5 Replies Latest reply on Jun 21, 2018 4:36 PM by Sergiusz Wolicki-Oracle

    pro * C character set issue

    naveenmani912

      Hi  Help me please

           I have issue around a Pro* C programmen which writes values from DATABASE into Flat file.

           when ever there are letters like    '    ¿çé£é    '  in the data base table . the Pro* C when writing to file using fprintf is converting to some other characters like  ¿  to ?  (or)  é tp e     etc.

          Kindly, help me understand why this character set conversion occurs.   Can you help me find out where the character encoding of Pro* C configuration lies please

         

       

      These are my database where the oracle table is present  configuration:

       

      select * from nls_database_parameters

      where parameter='NLS_CHARACTERSET';

      output: WE8ISO8859P15

       

      The NLS_LANG variable set inside the Pro* C programme.(I  checked for alter session command )

       

      however the command echo $nls_lang output is     AMERICAN_UNITED KINGDOM.WE8ISO8859P15

       

      My unix solaris  in which the Prod*C runs has the following locale command output

       

      LANG=

      LC_CTYPE="en_GB.ISO8859-15@euro"

      LC_NUMERIC="en_GB.ISO8859-15@euro"

      LC_TIME="en_GB.ISO8859-15@euro"

      LC_COLLATE="en_GB.ISO8859-15@euro"

      LC_MONETARY="en_GB.ISO8859-15@euro"

      LC_MESSAGES="en_GB.ISO8859-15@euro"

      LC_ALL=en_GB.ISO8859-15@euro

       

      Kindly help me out

        • 1. Re: pro * C character set issue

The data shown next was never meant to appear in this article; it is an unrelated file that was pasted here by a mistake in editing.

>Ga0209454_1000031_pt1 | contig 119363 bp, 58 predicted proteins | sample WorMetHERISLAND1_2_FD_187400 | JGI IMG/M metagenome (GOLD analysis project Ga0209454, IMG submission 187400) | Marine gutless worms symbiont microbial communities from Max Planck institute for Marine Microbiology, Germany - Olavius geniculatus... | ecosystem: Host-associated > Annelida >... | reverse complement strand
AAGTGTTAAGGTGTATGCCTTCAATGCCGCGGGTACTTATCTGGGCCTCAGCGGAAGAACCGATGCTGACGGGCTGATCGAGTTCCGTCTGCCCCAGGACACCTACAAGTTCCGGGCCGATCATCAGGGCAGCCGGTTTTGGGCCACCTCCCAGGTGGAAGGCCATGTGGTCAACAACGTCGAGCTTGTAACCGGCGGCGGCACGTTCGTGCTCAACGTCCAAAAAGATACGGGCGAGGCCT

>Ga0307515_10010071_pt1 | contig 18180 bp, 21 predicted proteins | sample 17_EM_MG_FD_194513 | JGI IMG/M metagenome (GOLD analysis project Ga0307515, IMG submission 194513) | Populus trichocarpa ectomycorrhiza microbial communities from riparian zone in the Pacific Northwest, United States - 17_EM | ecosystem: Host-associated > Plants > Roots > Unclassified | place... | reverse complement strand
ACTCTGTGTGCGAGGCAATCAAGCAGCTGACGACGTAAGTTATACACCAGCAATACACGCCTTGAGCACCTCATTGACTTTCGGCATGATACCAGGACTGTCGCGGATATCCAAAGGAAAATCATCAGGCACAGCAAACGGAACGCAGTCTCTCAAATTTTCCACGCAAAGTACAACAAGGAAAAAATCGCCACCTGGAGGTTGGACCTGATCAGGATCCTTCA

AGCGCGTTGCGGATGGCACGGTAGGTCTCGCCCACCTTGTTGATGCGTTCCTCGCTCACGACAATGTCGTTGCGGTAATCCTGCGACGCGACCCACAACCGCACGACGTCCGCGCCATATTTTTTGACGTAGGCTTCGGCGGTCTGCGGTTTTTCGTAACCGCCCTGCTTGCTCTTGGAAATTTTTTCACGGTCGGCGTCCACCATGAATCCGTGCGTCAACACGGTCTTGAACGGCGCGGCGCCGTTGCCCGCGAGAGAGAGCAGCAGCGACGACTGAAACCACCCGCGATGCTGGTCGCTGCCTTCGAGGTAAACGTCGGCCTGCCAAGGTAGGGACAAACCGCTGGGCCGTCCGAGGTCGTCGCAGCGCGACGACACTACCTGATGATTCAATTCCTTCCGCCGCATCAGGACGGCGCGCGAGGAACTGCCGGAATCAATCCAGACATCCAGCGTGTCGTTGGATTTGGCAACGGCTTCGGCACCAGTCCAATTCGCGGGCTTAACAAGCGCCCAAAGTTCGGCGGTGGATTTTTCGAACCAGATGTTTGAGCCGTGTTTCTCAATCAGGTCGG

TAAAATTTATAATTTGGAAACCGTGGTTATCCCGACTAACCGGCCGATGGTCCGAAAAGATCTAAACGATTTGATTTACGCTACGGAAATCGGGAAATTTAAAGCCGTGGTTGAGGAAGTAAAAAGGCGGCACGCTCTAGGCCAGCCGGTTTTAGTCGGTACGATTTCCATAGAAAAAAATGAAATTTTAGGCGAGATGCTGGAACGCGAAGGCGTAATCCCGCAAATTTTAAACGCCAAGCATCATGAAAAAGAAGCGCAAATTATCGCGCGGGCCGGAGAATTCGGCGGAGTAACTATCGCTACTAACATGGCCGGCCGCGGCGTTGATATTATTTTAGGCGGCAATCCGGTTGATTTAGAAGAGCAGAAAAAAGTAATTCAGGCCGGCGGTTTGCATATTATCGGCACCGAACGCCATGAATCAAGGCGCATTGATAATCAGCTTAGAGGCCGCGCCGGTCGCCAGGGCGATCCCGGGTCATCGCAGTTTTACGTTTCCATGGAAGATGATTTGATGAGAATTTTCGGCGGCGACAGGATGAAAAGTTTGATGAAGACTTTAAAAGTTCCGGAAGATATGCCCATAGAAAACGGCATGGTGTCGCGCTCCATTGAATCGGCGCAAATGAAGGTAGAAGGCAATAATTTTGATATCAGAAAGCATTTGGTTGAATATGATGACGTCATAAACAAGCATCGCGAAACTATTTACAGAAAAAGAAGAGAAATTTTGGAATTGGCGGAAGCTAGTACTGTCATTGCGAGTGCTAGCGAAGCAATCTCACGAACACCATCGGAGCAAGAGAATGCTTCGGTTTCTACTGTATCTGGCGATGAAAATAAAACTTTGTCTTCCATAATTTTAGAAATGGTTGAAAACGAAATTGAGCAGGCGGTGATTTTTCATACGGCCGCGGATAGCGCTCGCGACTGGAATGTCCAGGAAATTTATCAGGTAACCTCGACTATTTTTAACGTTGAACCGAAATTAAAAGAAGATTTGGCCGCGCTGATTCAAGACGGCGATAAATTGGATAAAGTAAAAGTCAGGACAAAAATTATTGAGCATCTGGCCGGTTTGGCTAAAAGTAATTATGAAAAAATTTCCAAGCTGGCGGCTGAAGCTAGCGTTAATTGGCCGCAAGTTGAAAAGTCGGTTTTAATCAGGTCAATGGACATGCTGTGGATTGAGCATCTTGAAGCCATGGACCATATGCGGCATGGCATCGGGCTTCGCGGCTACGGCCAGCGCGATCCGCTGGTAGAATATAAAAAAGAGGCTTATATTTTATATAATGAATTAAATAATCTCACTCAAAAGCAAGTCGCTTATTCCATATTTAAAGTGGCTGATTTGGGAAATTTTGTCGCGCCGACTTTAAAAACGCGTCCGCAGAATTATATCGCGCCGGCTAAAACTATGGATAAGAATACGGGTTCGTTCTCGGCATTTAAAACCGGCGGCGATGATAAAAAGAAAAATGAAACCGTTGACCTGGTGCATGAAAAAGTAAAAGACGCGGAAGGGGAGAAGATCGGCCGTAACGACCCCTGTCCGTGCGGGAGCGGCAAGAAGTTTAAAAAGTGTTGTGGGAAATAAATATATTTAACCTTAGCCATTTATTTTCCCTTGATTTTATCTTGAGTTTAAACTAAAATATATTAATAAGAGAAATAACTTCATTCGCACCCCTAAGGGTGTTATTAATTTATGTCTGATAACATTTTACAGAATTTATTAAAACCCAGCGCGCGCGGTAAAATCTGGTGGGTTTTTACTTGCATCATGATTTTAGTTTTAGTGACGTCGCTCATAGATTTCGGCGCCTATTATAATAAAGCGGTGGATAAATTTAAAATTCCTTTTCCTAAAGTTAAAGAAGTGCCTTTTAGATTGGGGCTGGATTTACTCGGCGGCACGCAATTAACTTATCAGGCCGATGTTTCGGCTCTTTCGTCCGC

Sergiusz Wolicki-Oracle

          What does the command

           

            env|fgrep NLS_LANG

           

          return just before you call the Pro*C program? Note, enter the command exactly as shown above.

           

           

          Thanks,

          Sergiusz

          • 2. Re: pro * C character set issue
            naveenmani912

            hi sergiuez

             

            i have put the the command exactly one line before the call of pro c progrmme

            NLS_LANG=AMERICAN_UNITED KINGDOM.WE8ISO8859P15

            • 3. Re: pro * C character set issue
              naveenmani912

              I am printing the oracle table content into flat file like

              below

               

                 EXEC SQL BEGIN DECLARE SECTION;

                  varchar sqlstmtnv[500];

                  varchar commandnv[2000];

                 EXEC SQL END DECLARE SECTION;

               

              FILE *fp_outputnv; 

              char out_filenv[200];

               

                    EXEC SQL PREPARE S FROM :sqlstmtnv;

                    EXEC SQL DECLARE C CURSOR FOR S;

                    EXEC SQL OPEN C;

                    fp_outputnv = fopen(out_filenv,"w");

                    EXEC SQL FETCH C INTO :commandnv;     /* i am skipping some looping or clarity */

                    fprintf(fp_outputnv, "%s\n", (char *)commandnv.arr);

              • 4. Re: pro * C character set issue
                naveenmani912

                hi sergiuez

                  My OS admin just replied back that he changed the NLS_LANG=AMERICAN_UNITED KINGDOM.WE8ISO8859P15 which didnt get reflected in CHARACTER CONVERSION till the restart of pro*C programme. which runs as daemon process .

                  This issue is now resolved.

                   Thank you for helping me out to find how to get a confirmation what NLS_LANG was set in production and what the proc*c programme would be used. much appreciated for the ASAP reply on my concern;

                • 5. Re: pro * C character set issue
                  Sergiusz Wolicki-Oracle

                  You are welcome.

                   

                  Please be aware that your NLS_LANG should match the expected character set of the produced files. If the files are to be displayed on Windows workstation, then the character set should be WE8MSWIN1252, as this is the character set that the Windows GUI expects. With WE8ISO8859P15, the Euro sign will be incorrectly displayed as the currency sign (¤).

                   

                  -- Sergiusz